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Effects of Docked Tail Length and Nursery Space Allowance

by 5m Editor
27 April 2010, at 12:00am

Stocking density and tail length have some influence on tail biting, according to K. Bovey and colleagues at the University of Guelph. Penny Lawlis of the Ontario Ministry of Agriculture, Food and Rural Affairs (OMAFRA) has set out the highlights of their work.

Researchers at the University of Guelph, together with graduate student Kristi Bovey, are examining the behavioural and physiological effects of docked tail length and stocking density in the nursery barn. Tail docking is routinely performed in an effort to decrease tail biting behaviour. However, tail docking is not entirely effective in eliminating tail biting behaviour – studies show that up to two per cent of tail-docked pigs will show evidence of tail biting at market age. Tail biting is also associated with abscess and diseases such as vertebral osteomyelitis and arthritis, which decrease the value of the finished product.

The causes of tail biting are complex and multi-factorial. Factors include: gender, feed type (liquid or meal), bunk space, social factors, group size, stocking density, ventilation, lighting schedule and provision of environment without routing substrate or toys. Producer surveys have shown that tail length and stocking density are considered important factors in tail biting behaviour. Tail dock length may also play an important role in other production issues like rectal prolapses. Studies in lambs have shown that short tail docking results in the increased incidence of rectal prolapses due to the anal sphincter and perianal muscles.

The length of docked tails varies widely, as do the recommendations on how long a docked tail should be. UK authorities recommend leaving 2cm of tail after docking while the Canandian Code of Practice (1993) recommends removal of the last third of the tail.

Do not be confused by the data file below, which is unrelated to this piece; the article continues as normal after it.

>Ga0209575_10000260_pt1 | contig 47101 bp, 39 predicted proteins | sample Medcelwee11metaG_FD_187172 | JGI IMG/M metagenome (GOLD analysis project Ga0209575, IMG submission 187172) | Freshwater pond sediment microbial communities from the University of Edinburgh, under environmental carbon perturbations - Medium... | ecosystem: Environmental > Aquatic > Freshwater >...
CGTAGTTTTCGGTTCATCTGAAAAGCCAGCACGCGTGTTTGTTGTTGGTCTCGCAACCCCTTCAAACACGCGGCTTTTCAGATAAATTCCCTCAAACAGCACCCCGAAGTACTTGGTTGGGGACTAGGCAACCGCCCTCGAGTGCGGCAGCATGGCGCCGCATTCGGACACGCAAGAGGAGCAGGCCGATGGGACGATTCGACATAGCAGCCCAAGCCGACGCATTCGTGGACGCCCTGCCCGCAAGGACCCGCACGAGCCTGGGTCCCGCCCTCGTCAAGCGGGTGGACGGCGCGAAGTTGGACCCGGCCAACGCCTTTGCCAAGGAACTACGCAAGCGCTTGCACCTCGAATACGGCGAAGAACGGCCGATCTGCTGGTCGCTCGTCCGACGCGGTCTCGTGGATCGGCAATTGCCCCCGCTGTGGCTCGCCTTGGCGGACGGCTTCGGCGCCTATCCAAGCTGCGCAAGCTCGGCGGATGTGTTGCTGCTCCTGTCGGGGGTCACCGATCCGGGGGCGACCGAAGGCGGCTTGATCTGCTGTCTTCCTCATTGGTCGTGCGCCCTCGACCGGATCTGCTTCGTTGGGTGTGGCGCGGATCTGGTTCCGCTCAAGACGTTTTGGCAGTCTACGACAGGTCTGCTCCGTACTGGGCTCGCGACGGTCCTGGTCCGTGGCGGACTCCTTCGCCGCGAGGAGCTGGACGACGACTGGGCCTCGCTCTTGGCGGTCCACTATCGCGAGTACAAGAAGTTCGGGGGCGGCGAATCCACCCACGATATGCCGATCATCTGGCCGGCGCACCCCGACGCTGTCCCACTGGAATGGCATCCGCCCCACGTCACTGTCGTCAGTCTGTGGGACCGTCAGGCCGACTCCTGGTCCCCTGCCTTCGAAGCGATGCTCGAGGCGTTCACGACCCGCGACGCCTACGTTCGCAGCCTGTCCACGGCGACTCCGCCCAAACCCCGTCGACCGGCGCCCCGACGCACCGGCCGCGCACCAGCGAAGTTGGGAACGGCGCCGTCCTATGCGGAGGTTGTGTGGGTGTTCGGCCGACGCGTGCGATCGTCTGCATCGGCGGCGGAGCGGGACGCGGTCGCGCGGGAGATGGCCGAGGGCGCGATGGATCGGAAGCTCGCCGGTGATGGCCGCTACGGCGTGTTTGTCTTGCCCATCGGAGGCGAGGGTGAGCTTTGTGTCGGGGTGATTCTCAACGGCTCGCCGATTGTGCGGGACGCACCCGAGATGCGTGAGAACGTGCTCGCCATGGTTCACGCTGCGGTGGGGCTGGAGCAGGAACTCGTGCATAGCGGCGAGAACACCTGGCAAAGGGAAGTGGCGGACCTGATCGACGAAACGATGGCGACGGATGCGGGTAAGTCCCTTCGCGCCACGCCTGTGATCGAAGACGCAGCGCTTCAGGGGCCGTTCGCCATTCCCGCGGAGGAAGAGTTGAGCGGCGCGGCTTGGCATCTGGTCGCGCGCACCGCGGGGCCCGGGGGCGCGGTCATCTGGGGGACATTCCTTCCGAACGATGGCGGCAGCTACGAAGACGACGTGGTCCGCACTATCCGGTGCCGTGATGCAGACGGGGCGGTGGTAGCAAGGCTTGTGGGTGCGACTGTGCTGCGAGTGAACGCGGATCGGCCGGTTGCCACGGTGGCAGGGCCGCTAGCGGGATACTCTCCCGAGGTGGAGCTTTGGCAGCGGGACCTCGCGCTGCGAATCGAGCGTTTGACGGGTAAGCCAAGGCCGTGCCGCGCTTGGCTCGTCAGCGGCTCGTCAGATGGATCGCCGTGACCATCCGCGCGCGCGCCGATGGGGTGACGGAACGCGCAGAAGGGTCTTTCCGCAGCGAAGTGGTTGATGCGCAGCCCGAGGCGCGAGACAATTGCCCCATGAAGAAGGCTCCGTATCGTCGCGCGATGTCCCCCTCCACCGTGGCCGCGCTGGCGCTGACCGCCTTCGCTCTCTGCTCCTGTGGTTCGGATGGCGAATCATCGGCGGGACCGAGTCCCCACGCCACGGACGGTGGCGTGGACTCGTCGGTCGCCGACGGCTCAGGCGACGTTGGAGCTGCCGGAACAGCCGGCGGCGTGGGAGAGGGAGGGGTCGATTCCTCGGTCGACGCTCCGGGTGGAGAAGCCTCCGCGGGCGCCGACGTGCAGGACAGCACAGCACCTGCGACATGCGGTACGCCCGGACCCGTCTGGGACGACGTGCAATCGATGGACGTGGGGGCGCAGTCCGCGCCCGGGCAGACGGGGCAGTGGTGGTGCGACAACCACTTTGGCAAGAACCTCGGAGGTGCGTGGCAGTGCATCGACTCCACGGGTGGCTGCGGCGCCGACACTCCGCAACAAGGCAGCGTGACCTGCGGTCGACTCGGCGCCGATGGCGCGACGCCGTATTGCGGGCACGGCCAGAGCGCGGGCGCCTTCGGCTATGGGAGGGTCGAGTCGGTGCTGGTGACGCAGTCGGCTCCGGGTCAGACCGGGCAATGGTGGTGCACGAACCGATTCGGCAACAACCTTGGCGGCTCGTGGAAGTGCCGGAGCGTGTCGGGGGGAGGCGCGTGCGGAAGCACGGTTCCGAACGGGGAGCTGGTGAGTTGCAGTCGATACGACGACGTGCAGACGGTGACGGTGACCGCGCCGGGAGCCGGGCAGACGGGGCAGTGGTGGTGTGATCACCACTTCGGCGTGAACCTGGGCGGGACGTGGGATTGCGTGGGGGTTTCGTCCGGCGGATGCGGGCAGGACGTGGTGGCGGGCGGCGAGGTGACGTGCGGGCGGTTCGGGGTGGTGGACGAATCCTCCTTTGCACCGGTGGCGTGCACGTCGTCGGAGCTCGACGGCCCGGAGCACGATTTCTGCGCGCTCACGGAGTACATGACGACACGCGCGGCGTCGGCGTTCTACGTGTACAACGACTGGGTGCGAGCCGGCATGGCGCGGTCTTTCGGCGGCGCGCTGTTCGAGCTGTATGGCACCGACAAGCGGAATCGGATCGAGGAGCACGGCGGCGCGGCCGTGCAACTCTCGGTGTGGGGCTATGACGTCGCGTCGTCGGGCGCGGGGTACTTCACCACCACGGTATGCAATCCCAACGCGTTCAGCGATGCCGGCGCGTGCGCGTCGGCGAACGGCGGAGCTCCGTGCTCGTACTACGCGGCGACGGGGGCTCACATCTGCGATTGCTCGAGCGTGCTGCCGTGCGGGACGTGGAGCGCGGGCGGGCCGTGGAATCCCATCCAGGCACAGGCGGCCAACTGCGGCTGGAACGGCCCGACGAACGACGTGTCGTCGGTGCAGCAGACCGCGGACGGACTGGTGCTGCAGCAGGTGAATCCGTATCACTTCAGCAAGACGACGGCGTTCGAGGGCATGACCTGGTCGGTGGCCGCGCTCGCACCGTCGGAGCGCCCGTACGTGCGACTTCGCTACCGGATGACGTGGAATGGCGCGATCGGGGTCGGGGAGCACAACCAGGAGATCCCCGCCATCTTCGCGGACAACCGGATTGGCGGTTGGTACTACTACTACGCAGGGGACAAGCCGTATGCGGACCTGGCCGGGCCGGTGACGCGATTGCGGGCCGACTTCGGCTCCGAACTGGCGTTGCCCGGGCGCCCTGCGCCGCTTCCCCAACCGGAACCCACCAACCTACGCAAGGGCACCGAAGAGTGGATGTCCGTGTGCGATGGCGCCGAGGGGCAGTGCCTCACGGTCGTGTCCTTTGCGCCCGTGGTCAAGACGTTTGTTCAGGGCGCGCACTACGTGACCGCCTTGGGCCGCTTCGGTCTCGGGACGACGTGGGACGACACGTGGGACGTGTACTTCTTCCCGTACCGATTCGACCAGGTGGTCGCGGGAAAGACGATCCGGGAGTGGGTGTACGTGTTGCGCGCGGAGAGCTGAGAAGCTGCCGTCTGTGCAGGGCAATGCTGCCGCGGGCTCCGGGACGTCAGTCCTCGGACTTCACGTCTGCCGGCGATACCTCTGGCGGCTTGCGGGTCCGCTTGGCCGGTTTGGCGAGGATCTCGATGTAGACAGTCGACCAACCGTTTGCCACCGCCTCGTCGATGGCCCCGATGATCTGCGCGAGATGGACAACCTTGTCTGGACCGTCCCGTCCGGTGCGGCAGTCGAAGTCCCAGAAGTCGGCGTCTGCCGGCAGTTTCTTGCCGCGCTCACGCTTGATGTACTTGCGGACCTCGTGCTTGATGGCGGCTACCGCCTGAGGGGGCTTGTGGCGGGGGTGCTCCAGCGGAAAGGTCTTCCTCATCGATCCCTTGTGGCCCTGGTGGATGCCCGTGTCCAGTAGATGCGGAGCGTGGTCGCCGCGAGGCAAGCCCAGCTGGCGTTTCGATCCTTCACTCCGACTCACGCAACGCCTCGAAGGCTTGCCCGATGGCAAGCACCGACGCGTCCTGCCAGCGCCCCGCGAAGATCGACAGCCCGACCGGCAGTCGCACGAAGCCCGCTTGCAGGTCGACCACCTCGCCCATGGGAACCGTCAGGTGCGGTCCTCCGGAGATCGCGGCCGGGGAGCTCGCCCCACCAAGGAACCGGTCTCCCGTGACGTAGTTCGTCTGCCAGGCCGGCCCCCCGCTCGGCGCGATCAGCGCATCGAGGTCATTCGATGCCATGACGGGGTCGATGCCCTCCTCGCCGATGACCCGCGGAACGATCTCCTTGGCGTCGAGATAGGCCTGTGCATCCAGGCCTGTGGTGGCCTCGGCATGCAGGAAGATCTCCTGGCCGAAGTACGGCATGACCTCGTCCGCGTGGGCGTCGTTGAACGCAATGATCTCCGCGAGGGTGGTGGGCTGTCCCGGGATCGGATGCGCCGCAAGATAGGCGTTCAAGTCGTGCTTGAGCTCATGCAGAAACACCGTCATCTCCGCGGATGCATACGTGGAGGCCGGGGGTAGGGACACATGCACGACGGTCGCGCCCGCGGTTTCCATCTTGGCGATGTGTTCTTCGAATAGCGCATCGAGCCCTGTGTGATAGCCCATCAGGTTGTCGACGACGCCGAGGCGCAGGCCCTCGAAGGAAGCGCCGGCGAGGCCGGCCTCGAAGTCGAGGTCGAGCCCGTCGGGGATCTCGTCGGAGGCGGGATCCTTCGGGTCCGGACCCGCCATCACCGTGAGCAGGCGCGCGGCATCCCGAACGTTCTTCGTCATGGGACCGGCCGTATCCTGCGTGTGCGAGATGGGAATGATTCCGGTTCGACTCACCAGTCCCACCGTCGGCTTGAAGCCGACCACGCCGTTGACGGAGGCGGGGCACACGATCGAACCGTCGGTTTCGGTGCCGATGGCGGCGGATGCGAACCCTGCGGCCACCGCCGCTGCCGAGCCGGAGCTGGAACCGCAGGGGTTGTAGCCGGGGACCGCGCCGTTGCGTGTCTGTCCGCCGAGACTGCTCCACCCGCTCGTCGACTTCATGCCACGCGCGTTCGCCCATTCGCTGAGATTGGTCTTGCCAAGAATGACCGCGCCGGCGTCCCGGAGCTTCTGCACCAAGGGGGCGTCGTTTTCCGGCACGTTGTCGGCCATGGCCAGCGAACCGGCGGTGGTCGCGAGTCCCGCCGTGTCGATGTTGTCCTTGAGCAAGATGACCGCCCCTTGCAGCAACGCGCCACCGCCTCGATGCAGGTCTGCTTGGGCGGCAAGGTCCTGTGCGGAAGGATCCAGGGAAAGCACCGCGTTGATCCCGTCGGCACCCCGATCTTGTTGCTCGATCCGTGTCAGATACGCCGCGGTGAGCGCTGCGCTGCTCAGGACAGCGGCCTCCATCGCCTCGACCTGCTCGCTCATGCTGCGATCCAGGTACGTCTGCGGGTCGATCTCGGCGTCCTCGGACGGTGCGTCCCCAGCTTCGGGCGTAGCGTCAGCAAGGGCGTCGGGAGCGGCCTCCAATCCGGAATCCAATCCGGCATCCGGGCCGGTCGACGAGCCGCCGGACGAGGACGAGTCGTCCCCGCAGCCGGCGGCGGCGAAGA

Bovey et al. looked at tail-dock length in 1,022 pigs on commercial farms in Quebec from June through December in 2009. Each pig was assessed at two to three days of age and randomly assigned to two groups for tail length:

  • Group 1 – long (4.5cm)
  • Group 2 – short (1.2cm)

Both groups were then assigned to different stocking densities:

  • Crowded – 0.15 square metres per pig
  • Not crowded – 0.23 square metres per pig

Fifty-one pigs were removed from the trial for a variety of reasons. The remaining 960 pigs were randomly weighed and randomly assigned to identical nursery pens. The crowded pens contained 36 pigs and not-crowded pens held 24 pigs. Pigs were video taped to study their behaviour. Pigs were in the nursery pens for five weeks. At the end of the five weeks, pigs were weighed, scratch scored and the tail health assessed. The remaining pigs (880) were then assigned to an identical grower-finisher pen, with ten pigs to a pen. Pigs were weighed, scratch scored and tail health assessed every four weeks.

Tail health assessment - Adapted from Hunter et al., 1999
Score 0: No damage
  • No evidence of lesions (fresh or healed)
Score 1: Mild
  • Healed and/or mild scratches/punctures
  • NOT longer and/or wider than a pinhead
  • < 10 in total
Score 2: Moderate
  • Scratches/punctures that are wider and/or longer than a pinhead, but smaller than a dime
  • Excessive (>10) mild scratches/punctures
Score 3: Severe
  • As above WITH swelling and redness
  • Possible pus and necrotic tissue
  • Possible signs of cannibalism: lesions/loss of tissue dimesized or larger

Results

Preliminary results show that tail-in-mouth and tail-biting behaviours were observed in the nursery, with over 50 per cent of the pigs having evidence of bitten tails when examined at eight weeks of age. By 12 weeks of age, 97.8 per cent of pigs had evidence of bitten tails. The greatest numbers of tail-bitten pigs in the nursery were seen in the crowded pigs, regardless of the length of the tail. However, pigs with long tails from either stocking density had the greatest degree of tail damage. Crowded pigs in the nursery also had the highest number of scratches.

Average daily gain (ADG) was highest in the not crowded pens, regardless of tail length. Short-tailed pigs in crowded pens had slightly higher losses at 2.70 per cent, while the highest mortality rate was recorded for long-tailed crowded pigs (3.47 per cent).

In the grower-finisher barn, average scratch scores were similar for the different groups. Long-tailed and crowded pigs had an increased rate of tail score when compared to the other groups. Five of the 44 pens of short tailed pens were classified as tail bitten (at least 10 per cent of pigs with a score of 2. Twenty-eight pens of long-tailed pigs were classified as tail bitten using the same definition.

Analyses of this research is ongoing. However, early results show that stocking density and tail length have some influence on tail biting.

April 2010
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